The good news is that in his second season, Clayton Keller is tied for the team lead in goals and once again has a firm grip on top of the Arizona Coyotes points list. The bad news is Clayton Keller has 11 goals and 34 points. Hey, it could be worse. The Coyotes could be the Anaheim Ducks or the Los Angeles Kings, whose leading scorers have only 32 points. But there’s no team in the league whose leading goal scorer has fewer than the 11 that Keller, Christian Fischer and Brad Richardson have.
Unlike the Kings and the Ducks, things are actually looking up for the Coyotes and Keller. The former is 5-1-1 in its past seven games going into its last game before the all-star break and the latter is heating up at the right time of the season. After 48 games last season, the Coyotes were 11-28-9 and already hopelessly out of the playoff race. Thanks to a 4-2 win over the Toronto Maple Leafs Sunday night, the Coyotes are a much pluckier 22-22-4 and hanging around in the turtle race that has become the pursuit of the two wild-card spots in the Western Conference.
It’s probably fair to say a little more was expected of both Keller and the Coyotes this season, but with exactly five weeks to go before the trade deadline, the annual fire sale in Arizona will not take place. Could the Coyotes instead be buyers at the deadline? Likely not, but they should be able to at least play meaningful games into April with this group, which is led offensively by Keller.
“The second year is always tough,” Keller said. “Teams are going to play you harder and you’re going to get the best matchups on the road. I think the last couple of weeks I’ve played the best hockey of the year so far. I’ve been shooting the puck more and when you do that, passes open up. And a lot of work in the shooting room after games trying to get as many reps as you can. It gives you some confidence and the puck starts to roll your way.”
Coyotes coach Rick Tocchet didn’t come out and say that Keller perhaps allowed his rookie success to go to his head and took things too lightly. Check that. He actually did. Tocchet warned Keller prior to the season that things would not come as easily to him as they did in his rookie year when he scored 65 points and finished third in rookie-of-the-year voting, largely because he wouldn’t be surprising teams anymore and he would be drawing all the tough checking assignments, but you know kids. “I think at the beginning of the year he thought it was going to be a lot easier,” Tocchet said. “But that happens to young guys. He’s a great kid and he’s starting to play well for us.”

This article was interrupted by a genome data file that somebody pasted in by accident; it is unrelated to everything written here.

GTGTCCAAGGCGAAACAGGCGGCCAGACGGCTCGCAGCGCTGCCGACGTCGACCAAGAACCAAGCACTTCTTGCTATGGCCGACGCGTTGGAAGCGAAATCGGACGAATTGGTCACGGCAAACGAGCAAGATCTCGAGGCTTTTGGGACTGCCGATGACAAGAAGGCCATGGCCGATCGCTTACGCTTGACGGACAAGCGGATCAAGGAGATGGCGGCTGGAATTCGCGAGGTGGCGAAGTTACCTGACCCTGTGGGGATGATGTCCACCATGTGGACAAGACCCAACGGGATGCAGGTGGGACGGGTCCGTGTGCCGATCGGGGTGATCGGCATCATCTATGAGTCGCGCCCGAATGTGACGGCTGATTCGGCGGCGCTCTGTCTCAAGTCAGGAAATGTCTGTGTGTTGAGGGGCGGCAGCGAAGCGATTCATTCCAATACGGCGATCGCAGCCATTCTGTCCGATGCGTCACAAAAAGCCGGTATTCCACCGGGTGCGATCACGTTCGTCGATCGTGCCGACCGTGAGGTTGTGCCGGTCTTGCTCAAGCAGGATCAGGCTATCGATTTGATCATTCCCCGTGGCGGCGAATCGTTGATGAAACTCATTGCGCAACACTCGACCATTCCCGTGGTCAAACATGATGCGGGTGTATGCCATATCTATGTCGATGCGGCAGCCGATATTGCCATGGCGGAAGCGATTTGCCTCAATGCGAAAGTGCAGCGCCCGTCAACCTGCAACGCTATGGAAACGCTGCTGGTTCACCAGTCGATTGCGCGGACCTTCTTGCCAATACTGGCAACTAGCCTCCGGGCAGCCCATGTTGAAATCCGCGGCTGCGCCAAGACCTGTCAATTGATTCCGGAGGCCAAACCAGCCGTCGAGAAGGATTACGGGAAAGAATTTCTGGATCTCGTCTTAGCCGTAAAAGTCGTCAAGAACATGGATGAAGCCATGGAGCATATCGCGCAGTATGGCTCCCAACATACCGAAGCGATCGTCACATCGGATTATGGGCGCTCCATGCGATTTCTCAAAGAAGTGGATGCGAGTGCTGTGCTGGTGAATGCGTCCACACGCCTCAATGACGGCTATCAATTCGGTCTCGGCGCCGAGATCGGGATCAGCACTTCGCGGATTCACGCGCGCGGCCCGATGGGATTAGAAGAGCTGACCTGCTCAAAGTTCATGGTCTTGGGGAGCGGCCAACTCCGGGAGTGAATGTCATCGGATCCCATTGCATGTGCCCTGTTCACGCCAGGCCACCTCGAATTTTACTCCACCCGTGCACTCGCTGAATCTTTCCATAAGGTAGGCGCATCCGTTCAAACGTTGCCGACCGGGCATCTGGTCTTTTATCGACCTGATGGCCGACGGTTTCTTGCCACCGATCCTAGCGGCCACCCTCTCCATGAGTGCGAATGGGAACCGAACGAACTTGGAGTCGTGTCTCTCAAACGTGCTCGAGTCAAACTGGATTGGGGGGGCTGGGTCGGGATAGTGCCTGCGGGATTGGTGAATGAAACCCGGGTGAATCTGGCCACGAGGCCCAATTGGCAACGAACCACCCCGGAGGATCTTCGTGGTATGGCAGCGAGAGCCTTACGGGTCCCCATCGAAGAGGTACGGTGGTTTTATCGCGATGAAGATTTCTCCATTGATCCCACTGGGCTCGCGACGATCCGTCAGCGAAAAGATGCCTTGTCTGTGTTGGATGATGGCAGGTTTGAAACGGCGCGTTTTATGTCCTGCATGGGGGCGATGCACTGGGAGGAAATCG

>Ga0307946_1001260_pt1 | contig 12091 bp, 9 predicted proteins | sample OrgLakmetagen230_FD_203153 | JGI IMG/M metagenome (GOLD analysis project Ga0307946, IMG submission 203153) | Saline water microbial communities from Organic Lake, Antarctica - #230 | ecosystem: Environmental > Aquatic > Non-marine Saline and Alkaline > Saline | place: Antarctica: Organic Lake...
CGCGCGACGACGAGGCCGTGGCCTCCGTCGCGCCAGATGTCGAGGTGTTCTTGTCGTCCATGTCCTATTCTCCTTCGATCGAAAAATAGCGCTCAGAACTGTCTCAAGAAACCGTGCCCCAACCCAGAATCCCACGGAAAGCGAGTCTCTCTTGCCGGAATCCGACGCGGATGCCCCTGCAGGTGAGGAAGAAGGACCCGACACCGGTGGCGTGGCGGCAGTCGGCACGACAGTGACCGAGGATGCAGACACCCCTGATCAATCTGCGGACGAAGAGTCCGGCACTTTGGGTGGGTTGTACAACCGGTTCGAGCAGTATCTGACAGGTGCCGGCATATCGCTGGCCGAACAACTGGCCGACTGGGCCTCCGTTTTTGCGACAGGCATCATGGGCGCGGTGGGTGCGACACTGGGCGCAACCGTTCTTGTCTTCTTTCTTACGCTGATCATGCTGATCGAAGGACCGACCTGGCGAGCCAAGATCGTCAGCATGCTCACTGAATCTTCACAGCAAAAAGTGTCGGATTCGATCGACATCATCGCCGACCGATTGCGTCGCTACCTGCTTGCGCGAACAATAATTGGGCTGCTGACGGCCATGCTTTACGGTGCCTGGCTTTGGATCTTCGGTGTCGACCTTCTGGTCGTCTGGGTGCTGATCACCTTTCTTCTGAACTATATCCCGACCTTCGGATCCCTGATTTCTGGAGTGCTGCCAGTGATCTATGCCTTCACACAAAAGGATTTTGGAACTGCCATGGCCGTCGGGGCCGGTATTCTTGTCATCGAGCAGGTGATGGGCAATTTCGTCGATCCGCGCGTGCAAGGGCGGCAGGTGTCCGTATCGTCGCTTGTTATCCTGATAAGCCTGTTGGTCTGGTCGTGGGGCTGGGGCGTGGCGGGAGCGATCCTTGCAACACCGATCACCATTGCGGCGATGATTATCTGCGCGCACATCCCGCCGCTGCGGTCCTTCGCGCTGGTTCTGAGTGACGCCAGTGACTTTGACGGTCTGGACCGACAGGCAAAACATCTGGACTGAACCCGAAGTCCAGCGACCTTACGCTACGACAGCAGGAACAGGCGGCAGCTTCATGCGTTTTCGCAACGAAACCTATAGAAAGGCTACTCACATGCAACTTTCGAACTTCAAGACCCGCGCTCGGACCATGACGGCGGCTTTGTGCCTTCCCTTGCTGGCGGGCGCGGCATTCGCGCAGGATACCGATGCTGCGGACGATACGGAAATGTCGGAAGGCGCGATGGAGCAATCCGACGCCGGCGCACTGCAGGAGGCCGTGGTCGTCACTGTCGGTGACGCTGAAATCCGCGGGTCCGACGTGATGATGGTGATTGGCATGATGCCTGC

Keller agrees, saying that the improved play has come with him doing the right things. He’ll have to take 101 shots in his final 34 games to match his total of 212 last season, but with nine shots in his past two games and goals in each to show for his efforts, Keller will never abandon his pass-first mentality, but he realizes he has to be less predictable to be successful. “I’m an unselfish player, but the thing is when I shoot the puck, more passes open up and teams start to back off,” Keller said. “But when you’re passing, they can just say, ‘All right, he’s not going to shoot, he’s just going to pass it.’ ”
Keller is never going to be a big scorer. His career shooting percentage is just 10.5, but he proved Sunday night that he’s capable of putting the puck in the back of the net, getting behind Maple Leafs defenseman Morgan Rielly before going bar down over the right shoulder of goalie Fredrik Andersen. Keller said he originally wanted to go glove side, “kind of like a pool shot,” before changing his mind. It appears he made the right choice. With the offense coming a little easier and more consistently now, Keller will need to lead the goal-starved Coyotes if they hope to make a push for the playoffs.
“He’s playing a complete game. He’s playing a 200-foot game,” Tocchet said of Keller. “He’s doing the right things. When you’re not scoring sometimes, it’s not like he’s a cheater, but you try to do the right things, but you want to score so bad you do the wrong things. And I think the last two or three weeks he’s doing the right things and it’s really helped.”